The Phonogram (1901-09)

Record Details:

Something wrong or inaccurate about this page? Let us Know!

Thanks for helping us continually improve the quality of the Lantern search engine for all of our users! We have millions of scanned pages, so user reports are incredibly helpful for us to identify places where we can improve and update the metadata.

Please describe the issue below, and click "Submit" to send your comments to our team! If you'd prefer, you can also send us an email to with your comments.

We use Optical Character Recognition (OCR) during our scanning and processing workflow to make the content of each page searchable. You can view the automatically generated text below as well as copy and paste individual pieces of text to quote in your own work.

Text recognition is never 100% accurate. Many parts of the scanned page may not be reflected in the OCR text output, including: images, page layout, certain fonts or handwriting.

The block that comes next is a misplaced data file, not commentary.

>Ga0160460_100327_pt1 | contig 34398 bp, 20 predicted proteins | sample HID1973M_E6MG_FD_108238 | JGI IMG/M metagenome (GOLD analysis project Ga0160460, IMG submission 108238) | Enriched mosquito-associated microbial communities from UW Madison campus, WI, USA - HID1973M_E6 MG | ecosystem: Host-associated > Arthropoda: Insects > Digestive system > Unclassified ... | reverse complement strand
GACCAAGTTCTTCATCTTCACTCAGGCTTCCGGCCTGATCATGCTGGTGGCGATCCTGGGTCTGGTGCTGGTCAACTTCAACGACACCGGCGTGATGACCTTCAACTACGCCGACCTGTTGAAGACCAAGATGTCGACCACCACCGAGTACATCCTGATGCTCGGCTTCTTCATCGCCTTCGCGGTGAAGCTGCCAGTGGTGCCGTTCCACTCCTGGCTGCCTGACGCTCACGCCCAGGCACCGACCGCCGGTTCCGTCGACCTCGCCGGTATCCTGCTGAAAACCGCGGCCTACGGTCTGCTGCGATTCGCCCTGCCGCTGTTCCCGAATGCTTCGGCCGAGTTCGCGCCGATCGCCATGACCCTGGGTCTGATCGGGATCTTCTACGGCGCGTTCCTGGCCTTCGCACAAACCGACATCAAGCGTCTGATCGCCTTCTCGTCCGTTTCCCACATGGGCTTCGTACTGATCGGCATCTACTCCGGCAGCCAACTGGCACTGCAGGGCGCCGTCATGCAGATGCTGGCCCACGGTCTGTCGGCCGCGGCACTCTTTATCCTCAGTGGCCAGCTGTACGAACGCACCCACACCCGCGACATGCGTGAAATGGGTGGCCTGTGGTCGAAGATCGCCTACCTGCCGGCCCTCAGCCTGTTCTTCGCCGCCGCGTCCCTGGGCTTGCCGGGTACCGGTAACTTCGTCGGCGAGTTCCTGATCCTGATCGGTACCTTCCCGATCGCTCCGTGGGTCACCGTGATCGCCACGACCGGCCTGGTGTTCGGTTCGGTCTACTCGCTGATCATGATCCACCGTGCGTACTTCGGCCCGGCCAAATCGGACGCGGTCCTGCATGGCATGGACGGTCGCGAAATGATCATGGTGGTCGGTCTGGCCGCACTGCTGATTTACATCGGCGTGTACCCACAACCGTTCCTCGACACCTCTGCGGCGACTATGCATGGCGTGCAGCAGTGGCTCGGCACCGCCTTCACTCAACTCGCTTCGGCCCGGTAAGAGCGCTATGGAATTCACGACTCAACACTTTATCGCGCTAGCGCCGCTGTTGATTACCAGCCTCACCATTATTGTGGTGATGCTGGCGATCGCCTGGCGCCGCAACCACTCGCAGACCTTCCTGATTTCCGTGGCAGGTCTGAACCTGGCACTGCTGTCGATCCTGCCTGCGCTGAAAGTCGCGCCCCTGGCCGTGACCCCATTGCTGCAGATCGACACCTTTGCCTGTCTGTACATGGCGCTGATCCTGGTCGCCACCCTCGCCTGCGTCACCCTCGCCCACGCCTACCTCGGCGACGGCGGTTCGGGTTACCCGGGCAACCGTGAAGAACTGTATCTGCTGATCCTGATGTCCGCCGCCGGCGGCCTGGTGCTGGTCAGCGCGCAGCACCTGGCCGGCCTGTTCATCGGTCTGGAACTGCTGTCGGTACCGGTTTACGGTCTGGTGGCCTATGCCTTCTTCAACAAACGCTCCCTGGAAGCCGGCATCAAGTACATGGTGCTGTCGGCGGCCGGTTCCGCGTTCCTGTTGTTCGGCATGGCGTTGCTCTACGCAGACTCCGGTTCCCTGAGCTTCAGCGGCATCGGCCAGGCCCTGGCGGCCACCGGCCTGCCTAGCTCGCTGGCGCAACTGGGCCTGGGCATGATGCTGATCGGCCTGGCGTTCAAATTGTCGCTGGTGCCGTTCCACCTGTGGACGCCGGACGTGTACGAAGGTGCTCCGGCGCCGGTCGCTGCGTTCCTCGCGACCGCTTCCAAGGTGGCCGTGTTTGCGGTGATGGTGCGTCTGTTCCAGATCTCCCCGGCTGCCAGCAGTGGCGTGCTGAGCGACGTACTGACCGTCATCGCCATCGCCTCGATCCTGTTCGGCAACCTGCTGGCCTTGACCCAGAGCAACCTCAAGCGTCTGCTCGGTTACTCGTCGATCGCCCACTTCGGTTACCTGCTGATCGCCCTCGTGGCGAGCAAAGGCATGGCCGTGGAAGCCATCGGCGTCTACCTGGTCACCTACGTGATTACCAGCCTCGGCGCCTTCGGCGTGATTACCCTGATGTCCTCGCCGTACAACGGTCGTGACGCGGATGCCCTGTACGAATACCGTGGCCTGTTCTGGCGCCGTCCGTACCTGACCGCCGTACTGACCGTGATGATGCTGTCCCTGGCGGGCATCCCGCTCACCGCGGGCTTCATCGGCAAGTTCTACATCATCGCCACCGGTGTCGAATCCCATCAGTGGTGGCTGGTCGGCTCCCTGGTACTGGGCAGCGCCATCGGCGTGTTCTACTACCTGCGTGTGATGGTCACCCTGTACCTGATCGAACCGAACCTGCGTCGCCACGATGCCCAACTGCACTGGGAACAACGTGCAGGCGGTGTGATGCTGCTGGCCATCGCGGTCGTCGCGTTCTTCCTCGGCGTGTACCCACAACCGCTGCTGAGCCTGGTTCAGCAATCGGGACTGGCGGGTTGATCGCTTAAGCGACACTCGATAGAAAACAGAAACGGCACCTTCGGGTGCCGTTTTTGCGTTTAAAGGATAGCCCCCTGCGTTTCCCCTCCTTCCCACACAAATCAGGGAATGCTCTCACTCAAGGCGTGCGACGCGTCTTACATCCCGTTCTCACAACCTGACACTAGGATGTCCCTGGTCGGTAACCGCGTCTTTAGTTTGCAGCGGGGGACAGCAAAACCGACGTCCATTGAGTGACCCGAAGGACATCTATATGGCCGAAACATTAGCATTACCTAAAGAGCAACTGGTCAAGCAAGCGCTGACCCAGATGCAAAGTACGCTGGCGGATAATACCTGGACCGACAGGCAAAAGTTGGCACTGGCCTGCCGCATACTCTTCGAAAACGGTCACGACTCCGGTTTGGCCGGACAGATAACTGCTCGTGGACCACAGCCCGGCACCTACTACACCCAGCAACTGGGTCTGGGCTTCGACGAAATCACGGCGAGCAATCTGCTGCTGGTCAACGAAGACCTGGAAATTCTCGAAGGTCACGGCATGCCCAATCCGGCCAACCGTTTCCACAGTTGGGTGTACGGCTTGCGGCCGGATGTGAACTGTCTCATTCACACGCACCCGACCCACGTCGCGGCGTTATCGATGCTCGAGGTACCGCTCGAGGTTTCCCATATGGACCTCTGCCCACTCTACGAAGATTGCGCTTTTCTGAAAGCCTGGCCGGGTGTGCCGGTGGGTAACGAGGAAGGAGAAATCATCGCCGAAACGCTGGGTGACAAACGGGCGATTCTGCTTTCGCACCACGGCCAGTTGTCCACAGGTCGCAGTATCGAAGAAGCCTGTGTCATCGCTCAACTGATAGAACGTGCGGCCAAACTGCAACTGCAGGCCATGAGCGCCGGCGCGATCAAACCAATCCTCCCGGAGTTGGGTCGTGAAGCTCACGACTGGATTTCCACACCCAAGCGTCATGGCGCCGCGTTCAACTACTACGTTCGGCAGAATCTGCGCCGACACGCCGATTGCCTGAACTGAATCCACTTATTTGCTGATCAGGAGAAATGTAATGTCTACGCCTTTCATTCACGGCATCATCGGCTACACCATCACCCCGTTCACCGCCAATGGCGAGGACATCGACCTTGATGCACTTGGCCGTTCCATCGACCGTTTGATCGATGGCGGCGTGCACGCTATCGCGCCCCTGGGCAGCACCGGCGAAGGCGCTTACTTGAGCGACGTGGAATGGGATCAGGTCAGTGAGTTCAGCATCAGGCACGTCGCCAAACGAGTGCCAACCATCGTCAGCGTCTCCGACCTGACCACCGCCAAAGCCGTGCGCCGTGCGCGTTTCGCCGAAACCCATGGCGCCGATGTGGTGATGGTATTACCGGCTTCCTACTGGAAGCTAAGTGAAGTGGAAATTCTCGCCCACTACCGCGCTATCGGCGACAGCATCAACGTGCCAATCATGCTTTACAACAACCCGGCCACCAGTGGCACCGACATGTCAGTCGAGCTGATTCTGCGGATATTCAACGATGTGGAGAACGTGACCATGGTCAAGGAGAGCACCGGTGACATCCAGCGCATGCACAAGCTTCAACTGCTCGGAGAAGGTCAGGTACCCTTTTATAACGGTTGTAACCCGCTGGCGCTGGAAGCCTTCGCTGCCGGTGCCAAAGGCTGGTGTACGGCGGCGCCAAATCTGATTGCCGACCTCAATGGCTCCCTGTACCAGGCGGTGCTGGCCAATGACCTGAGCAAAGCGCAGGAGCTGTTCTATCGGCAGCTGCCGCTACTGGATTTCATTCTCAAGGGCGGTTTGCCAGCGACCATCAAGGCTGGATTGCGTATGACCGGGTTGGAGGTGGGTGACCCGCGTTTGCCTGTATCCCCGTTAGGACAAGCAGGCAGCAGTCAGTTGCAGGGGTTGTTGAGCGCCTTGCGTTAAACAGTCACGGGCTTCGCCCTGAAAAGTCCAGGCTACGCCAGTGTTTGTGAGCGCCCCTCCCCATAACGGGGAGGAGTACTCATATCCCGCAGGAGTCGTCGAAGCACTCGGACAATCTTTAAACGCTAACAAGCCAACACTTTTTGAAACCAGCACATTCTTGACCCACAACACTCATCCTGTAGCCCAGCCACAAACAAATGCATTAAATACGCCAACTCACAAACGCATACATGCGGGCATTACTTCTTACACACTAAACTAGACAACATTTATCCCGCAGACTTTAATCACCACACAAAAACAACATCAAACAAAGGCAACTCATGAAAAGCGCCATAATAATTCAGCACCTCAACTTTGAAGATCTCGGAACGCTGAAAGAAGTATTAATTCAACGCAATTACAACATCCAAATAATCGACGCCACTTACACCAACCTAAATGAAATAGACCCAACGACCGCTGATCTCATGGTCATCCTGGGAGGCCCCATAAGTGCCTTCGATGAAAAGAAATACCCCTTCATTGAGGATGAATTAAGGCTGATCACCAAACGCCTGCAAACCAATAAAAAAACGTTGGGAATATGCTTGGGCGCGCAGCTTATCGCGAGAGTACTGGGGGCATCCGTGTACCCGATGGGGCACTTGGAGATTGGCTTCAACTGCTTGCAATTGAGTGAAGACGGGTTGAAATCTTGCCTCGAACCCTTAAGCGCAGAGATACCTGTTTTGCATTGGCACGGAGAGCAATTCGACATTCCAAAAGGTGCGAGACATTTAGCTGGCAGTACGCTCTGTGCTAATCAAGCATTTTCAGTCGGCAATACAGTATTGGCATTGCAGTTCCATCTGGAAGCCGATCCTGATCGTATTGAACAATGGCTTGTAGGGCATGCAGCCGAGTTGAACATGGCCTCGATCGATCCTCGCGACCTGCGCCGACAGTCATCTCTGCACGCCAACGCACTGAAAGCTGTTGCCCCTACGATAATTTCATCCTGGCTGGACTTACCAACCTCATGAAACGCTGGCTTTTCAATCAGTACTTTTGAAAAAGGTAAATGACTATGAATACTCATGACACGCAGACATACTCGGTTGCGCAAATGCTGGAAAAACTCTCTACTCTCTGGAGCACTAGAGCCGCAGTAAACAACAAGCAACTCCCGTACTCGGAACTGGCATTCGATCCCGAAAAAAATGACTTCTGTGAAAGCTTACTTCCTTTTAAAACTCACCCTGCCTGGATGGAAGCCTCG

SEPTEMBER 1901 U. S. S. “Brutus,** At Anchor Cavite, P. I., May 3, 1901. Dear Sir : I would like to give you in the following lines a few words of commendation on the World Famous Edison Phonograph, and especially of the records. Some people are under the impression that Edison records are very delicate; and so was I and my shipmates until the following experience happened to our outfit a short while ago. It is wonderful how the records stood all this rough handling and usage. We bought our Phonograph from an agent in Manila, P.I., about a year ago. Our ship—the ill-fated “Yosem- ite”—was ordered to Guam, P. I., in the latter part of August, 1900, and we had the machine playing until the fatal day of November 13, 1900, when the ship was lost in a typhoon. We did not expect to save our own lives, much less the Phonograph, and it seems strange that this now far-famed machine was the only personal property of the crew which now survives. I think some one of the crew prized it more than anything else aboard the ship. When we were safe ashore, we found to our great joy that the machine was in as good working order as it had ever been. We were then transferred to the U. S. S. “ Bru- tus. We sent to San Francisco for some more records and in the meantime sailed for Manila, P. I. On our arrival at this port the records had arrived from San Fran- cisco and I was on the gangway to receive the box. As I was in the act of taking the box away I slipped and fell overboard with it. I do not need to explain how we felt but after a few hasty conclusions we picked up the box, took out the records, dried them carefully and put them